Injured in MN? How the Law Works to Protect You (and How It Doesn’t)
Minnesota personal injury law can be complicated. There are many rules and regulations and then exceptions to these rules and regulations.
If you’ve sustained a personal injury and you believe that it was due to the negligence of another, the first step is understanding how Minnesota protects you. You also need to understand what qualifies as a personal injury to know whether you have a case.
We’ll cover the different scenarios that can lead to personal injuries and what the law says. Then, we’ll examine what you need to prove to succeed in recovering damages due, as well as how long you have to file a personal injury claim in this state.
What Qualifies as a Personal Injury in Minnesota
By and large, the type of injury you have sustained will determine several aspects of your claim such as how long it takes to recover, what expenses will be taken care of, the types of recoverable damages available to you, and caps on your total damage award(s).
Learn more below about how some of the most common personal injury scenarios typically work out.
Personal Injury Arising From a Car Accident
Car accidents are some of the most common injuries that people sustain. In Minnesota, it isn’t always easy to bring these cases to court, however. Minnesota is what is known as a no-fault state.
In the event you are injured in a car accident, you are expected to seek compensation for injuries from insurance. The only way you can bring the case to court is if you’ve incurred more than $4,000 in medical expenses or if you’ve suffered disability for more than 60 days.
Injury Arising from a Dog Bite
Minnesota is known as a strict liability state when it comes to dog attacks. This means that the owner of an animal is wholly responsible for injuries another person receives from their animal. The exact statue reads as follows:
“If a dog, without provocation, attacks or injures any person who is acting peaceably in any place where the person may lawfully be, the owner of the dog is liable in damages to the person so attacked or injured to the full amount of the injury sustained.”
Injury Arising from a Slip and Fall
This is one of the most common types of personal injury claims brought to courts every year. An injury arising from this type of incident falls under the principle of negligence. This means the offending party had a duty for which they failed to uphold. An example of this would be a business that fails to mark wet floors properly.
Injury Arising from Defamation
Not all personal injury cases involve physical injuries or damages. Some nonphysical personal injuries can include situations where your reputation has been damaged, leading to a loss of income. In this case, you will need to prove that the offending party was careless and negligent, and this directly led to your injury.
What Do You Have to Prove in a Personal Injury Case?
There are a few primary components that you need to prove to bring forth a personal injury case successfully. The central element is that the offending party was negligent, and this negligence is what led to your injury.
This isn’t necessary in all personal injury cases. In the above situation that someone’s dog bites you, the person is at fault regardless of the situation. But, in most cases, you will be required to prove negligence on the part of the other party.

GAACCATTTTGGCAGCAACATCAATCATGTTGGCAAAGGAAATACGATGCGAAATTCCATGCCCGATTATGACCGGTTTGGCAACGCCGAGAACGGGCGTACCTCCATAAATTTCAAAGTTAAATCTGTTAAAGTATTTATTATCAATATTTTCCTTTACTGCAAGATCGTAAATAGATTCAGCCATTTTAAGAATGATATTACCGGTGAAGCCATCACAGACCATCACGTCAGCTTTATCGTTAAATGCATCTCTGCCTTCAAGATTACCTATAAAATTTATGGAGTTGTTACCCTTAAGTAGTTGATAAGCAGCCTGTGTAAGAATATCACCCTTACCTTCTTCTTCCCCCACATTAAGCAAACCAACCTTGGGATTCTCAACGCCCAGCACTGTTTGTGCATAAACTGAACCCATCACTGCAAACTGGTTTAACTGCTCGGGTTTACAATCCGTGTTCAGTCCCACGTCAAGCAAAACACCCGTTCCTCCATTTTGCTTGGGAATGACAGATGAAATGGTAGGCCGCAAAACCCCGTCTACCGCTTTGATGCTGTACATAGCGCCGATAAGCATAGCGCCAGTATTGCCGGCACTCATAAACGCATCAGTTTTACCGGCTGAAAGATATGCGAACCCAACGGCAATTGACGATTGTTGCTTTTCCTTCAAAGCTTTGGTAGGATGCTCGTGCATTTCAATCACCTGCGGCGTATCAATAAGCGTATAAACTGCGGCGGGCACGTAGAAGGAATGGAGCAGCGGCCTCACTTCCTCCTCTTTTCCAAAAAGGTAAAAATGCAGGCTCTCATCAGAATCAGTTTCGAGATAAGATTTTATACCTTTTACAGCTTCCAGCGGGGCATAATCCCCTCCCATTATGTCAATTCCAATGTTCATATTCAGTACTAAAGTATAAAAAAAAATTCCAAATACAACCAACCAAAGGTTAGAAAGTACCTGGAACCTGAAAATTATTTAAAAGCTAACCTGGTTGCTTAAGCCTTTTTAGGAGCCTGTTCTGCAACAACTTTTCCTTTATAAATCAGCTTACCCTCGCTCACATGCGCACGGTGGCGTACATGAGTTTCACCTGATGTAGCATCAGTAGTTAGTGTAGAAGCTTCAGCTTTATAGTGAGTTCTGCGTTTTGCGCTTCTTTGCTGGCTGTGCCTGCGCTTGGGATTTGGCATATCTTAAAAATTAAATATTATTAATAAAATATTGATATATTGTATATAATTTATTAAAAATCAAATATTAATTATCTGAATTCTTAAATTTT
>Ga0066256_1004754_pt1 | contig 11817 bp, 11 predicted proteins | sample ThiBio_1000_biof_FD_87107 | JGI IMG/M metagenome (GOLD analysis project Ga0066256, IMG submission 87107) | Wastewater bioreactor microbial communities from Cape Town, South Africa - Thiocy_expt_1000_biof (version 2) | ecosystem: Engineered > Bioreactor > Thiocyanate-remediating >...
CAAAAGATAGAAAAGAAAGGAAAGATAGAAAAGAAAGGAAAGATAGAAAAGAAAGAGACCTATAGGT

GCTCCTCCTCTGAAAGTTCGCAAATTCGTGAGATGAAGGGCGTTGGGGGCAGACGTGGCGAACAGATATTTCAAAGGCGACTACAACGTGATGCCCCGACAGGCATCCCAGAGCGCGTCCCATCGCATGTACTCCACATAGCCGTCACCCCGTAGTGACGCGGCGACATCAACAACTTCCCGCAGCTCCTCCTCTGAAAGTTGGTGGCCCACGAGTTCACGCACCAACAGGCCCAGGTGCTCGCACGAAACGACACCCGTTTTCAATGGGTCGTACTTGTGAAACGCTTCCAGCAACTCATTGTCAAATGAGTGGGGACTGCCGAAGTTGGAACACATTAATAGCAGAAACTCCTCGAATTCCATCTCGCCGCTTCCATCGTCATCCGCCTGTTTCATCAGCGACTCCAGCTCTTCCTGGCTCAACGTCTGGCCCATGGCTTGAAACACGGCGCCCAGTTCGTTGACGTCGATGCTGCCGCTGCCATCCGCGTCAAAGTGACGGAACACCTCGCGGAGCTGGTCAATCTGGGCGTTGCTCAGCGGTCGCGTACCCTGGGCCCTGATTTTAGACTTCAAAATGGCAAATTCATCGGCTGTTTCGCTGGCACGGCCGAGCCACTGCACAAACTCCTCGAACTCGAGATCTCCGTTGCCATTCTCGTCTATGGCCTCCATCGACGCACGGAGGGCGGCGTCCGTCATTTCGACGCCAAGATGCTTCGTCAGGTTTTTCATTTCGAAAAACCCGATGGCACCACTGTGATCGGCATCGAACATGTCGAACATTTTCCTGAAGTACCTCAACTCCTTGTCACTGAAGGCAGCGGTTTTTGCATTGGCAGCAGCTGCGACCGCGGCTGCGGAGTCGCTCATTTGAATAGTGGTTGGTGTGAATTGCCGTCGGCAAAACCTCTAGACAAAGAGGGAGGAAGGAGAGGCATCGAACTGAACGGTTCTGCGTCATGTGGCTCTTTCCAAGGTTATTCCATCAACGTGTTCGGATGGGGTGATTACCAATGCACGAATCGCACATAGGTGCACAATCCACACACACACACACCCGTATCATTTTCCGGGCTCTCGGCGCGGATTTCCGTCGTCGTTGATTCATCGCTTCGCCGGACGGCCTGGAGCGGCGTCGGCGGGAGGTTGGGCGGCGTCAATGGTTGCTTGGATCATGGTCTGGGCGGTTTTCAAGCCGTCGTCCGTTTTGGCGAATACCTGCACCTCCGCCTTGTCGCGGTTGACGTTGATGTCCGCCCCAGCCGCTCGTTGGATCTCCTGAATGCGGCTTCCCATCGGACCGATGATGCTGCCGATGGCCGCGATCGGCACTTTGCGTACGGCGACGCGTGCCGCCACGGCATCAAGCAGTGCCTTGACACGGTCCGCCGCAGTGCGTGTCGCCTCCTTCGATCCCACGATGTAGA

To prove negligence, a few key elements must be shown:
- Duty: The other party owed you a duty of care;
- Breach of Duty: The other party failed to meet that duty;
- Cause in Fact: But for the other party’s failure, you would not have been injured;
- Proximate Cause: The other party’s failure (and not something else) caused your injury;
- Damages: You have actually been injured and suffered some loss.
What Is the Statute of Limitations for Personal Injury in Minnesota?
There is a two-year statute of limitations for personal injury claims in Minnesota. In the event you try and bring a claim after this window of time has passed, the case will likely be dismissed. There are, however, a few exceptions to this rule.
Exception 1: Underage Victims
The first exception is if a person is a minor at the time of the injury. In this case, the two-year statute of limitations is waived until the person turns of legal age at which point the clock begins to run. The two-year statue will be applied two years after the individual becomes legal age if no claim has been brought forth.
Exception 2: Mental Incompetence
Another reason the statute of limitations can be waived is in the event the person suffering the injury is legally insane. If this is the case, the statute of limitations clock will not start until the person is considered to be competent. There is usually a five-year extension in this case where the person can file a claim.
Exception 3: Out-of-State Claims
The final exception for the two-year statute of limitations rule is if the defendant “departs and resides out of the state” before a claim can be brought forth. In this case, the time the defendant was out of state likely won’t be counted towards the two years.
There are many other nuances when it comes to personal injury cases. Knowing how the laws work in Minnesota gives you a much better chance of getting the best possible outcome with your claim.
About the Author:
Andrew T. Poole is a Minnesota native who has served in the Army for more than 18 years and is currently a JAG lawyer in the Army Reserves in addition to serving as a partner at LaCourse, Poole & Envall. He has handled thousands of criminal and family law cases over the course of his career and has a firm belief that all hardworking Minnesotans should be entitled to the best possible legal counsel. Mr. Poole boasts a 10/10 Superb rating on Avvo, is Lead Counsel rated, and has been recognized multiple times by SuperLawyers, National Trial Lawyers, and others for his work.